Intercepts

DMS Rejoinder

The Intercept last week regarding the "mean time to restore" operations

for the Defense Message System drew some interest from Jerry Bennis, DMS

program manager at the Defense Information Systems Agency. The Army was

concerned about the contract's 26-hour turnaround time for DMS trouble calls

and requested that the contract be changed to reduce the time to two, four

or eight hours.

However, the Army's a little confused, according to Bennis, who said

even two, four or eight hours is too long for a mission-critical system,

calling that kind of metric "not usable...as far as fault tolerance is concerned."

The goal for the DMS program, which the Navy and Air Force have already

bought into, is to have "N+1 clustered servers" in place so that when one

server goes down, the others pick up the services and the user never sees

a problem, Bennis said. "We never found a single instance where we've had

more than one server fail at a time," he said. "What you need really is

nonstop availability."

LogMod Squad

My St. Louis mobile receive station picked up strong signals last week

that 206 out of 209 former Army Logistics Systems Support Center employees

have completed the transition from government employees to Computer Sciences

Corp. bandits. If my math is correct, then that's about 98.6 percent. Not

bad for an employment package that just a few months ago some reported

was "riddled with errors."

The Door is Always Open

The revolving door between the government and industry has for a long

time been turning in one direction — toward industry. However, the door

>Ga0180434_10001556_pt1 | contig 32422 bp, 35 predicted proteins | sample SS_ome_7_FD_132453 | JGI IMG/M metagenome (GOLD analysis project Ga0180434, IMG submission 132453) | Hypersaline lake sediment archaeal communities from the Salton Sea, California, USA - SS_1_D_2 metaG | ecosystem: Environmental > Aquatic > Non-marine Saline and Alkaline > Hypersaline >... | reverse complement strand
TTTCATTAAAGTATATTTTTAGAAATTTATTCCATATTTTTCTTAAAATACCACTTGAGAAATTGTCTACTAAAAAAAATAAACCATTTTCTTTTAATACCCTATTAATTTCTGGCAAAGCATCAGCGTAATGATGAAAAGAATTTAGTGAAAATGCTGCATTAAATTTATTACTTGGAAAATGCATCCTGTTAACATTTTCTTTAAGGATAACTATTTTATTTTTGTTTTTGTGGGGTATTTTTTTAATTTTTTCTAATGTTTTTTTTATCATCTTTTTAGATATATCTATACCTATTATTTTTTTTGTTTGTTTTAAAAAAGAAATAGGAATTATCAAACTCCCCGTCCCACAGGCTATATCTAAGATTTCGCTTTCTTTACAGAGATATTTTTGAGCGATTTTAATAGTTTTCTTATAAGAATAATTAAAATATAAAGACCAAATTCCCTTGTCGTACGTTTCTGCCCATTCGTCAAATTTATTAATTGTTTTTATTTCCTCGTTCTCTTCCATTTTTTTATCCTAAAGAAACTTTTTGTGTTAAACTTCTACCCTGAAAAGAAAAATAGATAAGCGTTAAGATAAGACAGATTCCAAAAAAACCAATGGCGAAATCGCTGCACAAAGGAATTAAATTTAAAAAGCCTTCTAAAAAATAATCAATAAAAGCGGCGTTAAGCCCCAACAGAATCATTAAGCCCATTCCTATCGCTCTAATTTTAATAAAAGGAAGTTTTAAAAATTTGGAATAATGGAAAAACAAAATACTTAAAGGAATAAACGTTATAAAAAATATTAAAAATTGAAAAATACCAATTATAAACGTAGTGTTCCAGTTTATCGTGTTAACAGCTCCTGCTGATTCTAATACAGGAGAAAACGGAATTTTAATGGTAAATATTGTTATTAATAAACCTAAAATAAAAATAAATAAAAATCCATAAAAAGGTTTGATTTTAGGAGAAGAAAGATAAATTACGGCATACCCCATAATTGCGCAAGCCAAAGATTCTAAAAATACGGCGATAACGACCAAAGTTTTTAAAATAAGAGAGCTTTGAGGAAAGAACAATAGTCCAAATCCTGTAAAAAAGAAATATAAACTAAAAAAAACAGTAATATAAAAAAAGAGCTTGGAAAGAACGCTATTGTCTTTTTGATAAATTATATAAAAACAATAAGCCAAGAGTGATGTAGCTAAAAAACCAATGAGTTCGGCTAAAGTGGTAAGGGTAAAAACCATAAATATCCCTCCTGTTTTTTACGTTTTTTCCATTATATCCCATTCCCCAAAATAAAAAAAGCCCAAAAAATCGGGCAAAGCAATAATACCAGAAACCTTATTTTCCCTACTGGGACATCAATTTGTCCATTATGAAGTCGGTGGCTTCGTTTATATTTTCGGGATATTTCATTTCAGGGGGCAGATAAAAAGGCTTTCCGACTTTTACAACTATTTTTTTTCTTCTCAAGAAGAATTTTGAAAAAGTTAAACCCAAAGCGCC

received a jarring kick in the opposite direction this month when NSA Director

Lt. Gen. Michael Hayden nominated Science Applications International Corp.'s

William Black Jr. to be the agency's next deputy director (see story, Page

55).

Black had retired from the agency in 1997 and later started a new career

in the high-tech industry with SAIC. When I asked one of my intelligence-community

observers what this appointment might mean for the still-frosty Cold War-era

agency, he said he didn't have a clue, "other than that this illustrates

the fundamental truth that, sooner or later, everybody works for SAIC for

a while."

Army Gets J-6 Post

My E-ring listening post has picked up strong signals that Army Maj.

Gen. Joseph Kellogg Jr. has been given another star (making him a Lt. Gen.)

and handed the assignment of director of command, control, communications

and computer systems, J-6, at the Pentagon. Kellogg is currently serving

as the assistant deputy chief of staff for operations and plans for the

Army. I smell a new joint service communications "vision" or, better yet,

"transformation" on the way.

High-Tech Olympians

Low-level signals emanating from deep within the Defense Department's

information security community indicate that some longtime readers of Intercepts

considered my rundown in the July 10 issue of Special Agent Jim Christy's

team- building exercises as a "slam" against what many understand to be

a worthwhile, funded-on-a-shoestring program.

Fortunately, I've been told that Art Money, assistant secretary of Defense

for command, control, communications and intelligence, understands the light-hearted

nature of this column and the value of entertaining, team-building exercises

such as Christy's "Sneaker-net Relay."

Haven't we all found ourselves at one point or another running down

the hall with a floppy disk on our forehead?

Intercept something? Send it to the Interceptor at antenna@fcw.com.

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